LabVIEW AWS Toolkit

NI Cloud Toolkit for AWS functions palette

LabVIEW is one of our favorite languages and AWS our favorite Cloud platform. It would be nice to use them together, wouldn't it? There is a toolkit for that, so we are going to try and use it.

It might be easy to communicate directly with the AWS services APIs, but it is great to have that job already done in the form of a toolkit. Its name is LabVIEW Cloud Toolkit for AWS by NI and you can install it from the VIPM repository. It has a set of four example services, but you should be able to add other services too with the underlying functions.

As in the previous posts, we will do some exercises using the toolkit. You need programmatic access to AWS to run the examples. If you do not have an Access Key and a Secret Access Key, ask the teacher for one (if you are one of our students) or create a free account in AWS.

LabVIEW AWS Toolkit: example for listing all the S3 buckets  
We have changed the string control display format to "password" before catching the figure above, but notice that this does not solve many privacy issues, since anybody could turn that back if the VI is available as is. We will talk about that a little bit later.

So, what is our first challenge for you? Just run any of the examples with your own keys and check if they work. You can check them out directly from LabVIEW or using the AWS Management Console. It is easy to create a bucket (something similar to a folder) in S3 and upload files there. It is straightforward to create a SQS queue (a sort of mailbox) and send and receive messages to/from it. It is also easy to send automatic emails using SNS (please, do not send SMSs, which is something very easy to do too, but we have to pay for each SMS). It is not so easy to test the IoT interface, since you should do that with a real IoT device called an AWS IoT Button.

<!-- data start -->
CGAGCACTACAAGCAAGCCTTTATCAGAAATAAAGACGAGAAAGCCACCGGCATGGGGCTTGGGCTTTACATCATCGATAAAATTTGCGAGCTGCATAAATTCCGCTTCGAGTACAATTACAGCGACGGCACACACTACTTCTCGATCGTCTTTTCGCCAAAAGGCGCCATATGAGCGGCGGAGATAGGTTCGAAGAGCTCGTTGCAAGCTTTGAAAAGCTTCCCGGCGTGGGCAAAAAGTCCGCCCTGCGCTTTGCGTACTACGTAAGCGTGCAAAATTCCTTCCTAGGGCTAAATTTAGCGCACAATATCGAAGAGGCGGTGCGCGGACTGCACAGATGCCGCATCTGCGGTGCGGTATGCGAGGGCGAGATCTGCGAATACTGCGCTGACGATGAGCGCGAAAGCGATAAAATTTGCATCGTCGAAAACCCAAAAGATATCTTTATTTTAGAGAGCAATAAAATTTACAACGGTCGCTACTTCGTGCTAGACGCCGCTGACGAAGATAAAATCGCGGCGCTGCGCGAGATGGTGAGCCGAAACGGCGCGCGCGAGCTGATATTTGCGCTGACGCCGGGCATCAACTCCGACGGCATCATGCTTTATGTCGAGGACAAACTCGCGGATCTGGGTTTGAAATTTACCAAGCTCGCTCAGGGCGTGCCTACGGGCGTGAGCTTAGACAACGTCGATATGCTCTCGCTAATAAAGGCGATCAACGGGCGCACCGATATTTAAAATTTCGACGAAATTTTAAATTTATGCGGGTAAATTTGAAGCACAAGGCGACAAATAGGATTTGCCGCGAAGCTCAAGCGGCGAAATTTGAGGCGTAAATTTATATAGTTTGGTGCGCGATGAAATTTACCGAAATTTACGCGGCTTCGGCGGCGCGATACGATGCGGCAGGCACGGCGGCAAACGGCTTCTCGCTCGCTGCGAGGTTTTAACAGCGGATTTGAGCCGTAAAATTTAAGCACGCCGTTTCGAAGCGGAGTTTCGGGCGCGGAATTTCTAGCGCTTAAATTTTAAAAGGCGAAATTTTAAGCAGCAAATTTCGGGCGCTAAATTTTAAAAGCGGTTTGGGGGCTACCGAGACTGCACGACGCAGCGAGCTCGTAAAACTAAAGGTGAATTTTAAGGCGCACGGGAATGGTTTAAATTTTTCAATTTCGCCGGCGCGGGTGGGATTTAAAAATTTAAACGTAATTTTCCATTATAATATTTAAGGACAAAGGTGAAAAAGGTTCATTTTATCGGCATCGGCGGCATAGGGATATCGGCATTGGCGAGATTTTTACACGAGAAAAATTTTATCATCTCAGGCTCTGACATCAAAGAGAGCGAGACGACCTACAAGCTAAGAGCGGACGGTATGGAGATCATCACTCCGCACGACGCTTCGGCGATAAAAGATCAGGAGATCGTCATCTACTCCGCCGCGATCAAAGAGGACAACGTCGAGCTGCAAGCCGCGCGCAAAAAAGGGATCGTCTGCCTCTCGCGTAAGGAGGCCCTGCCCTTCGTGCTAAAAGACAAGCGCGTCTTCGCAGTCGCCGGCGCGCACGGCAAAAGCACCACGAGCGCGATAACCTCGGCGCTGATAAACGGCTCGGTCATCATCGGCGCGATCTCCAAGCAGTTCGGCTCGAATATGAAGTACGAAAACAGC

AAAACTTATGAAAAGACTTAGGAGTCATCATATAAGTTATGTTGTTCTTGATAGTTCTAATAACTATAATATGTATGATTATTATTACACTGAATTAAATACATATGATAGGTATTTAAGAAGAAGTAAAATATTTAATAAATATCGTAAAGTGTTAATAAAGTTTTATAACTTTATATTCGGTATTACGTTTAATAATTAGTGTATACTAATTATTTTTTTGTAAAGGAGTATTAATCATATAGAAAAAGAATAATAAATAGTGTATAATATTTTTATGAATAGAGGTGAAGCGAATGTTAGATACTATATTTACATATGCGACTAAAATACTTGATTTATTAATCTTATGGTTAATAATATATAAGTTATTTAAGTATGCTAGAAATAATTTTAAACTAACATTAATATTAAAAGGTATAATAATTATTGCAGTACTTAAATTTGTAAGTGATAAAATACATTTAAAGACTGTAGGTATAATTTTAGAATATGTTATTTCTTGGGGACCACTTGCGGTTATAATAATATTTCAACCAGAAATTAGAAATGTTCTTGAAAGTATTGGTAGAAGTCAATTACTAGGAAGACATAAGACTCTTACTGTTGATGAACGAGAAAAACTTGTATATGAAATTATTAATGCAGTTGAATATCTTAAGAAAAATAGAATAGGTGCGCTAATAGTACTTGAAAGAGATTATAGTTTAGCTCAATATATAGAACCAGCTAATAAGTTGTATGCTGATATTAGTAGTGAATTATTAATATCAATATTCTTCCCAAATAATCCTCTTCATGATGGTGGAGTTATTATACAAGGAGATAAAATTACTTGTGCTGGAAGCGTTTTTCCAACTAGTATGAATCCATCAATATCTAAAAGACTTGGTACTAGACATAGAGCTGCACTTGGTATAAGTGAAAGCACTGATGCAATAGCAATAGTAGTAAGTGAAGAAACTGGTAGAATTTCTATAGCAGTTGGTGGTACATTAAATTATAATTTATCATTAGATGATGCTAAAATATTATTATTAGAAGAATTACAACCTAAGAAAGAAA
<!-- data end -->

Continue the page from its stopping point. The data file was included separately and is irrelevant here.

Just to have an idea of how simple an AWS LabVIEW program could be, have a look at the block diagram of some of the examples, like the one below.
Block diagram of the example of how to send an email using AWS SNS

 As we mentioned before, it is difficult to keep your secrets in LabVIEW. If you want to share your ideas with some colleagues and you send your VIs with your keys on (you should "Make Current Value Default" for avoiding losing the IDs when sending), anybody could use those IDs for accessing any other AWS service programmatically. This is so dangerous that you should try to hide them someway. If you delete the keys, your colleagues must enter theirs in every place you use them.You could convert them to constants and share an application instead of a VI, but yur colleagues would not be able to watch the hard work you did. Is there any other way?

Well, there is not much we can do to protect the secrets inside a VI, but we could read the values from a plain-text file, for example, and explain your colleagues how they can load the keys on their own. We have created a subVI that does exactly that, so you can wire it easily in your own block diagram:

How to call the get AWS Credentials subVI from your VIs

Let us see the block diagram of our subVI in the following picture. The picture is also a snippet, so you can drag and drop it into a blank VI and it will work.

VI snippet of "get AWS"

The file credentials.txt should look like this:


that is,

your access Key;your secret Access key

That's it! Keep Pounding! Have fun running your own examples of LabVIEW and AWS.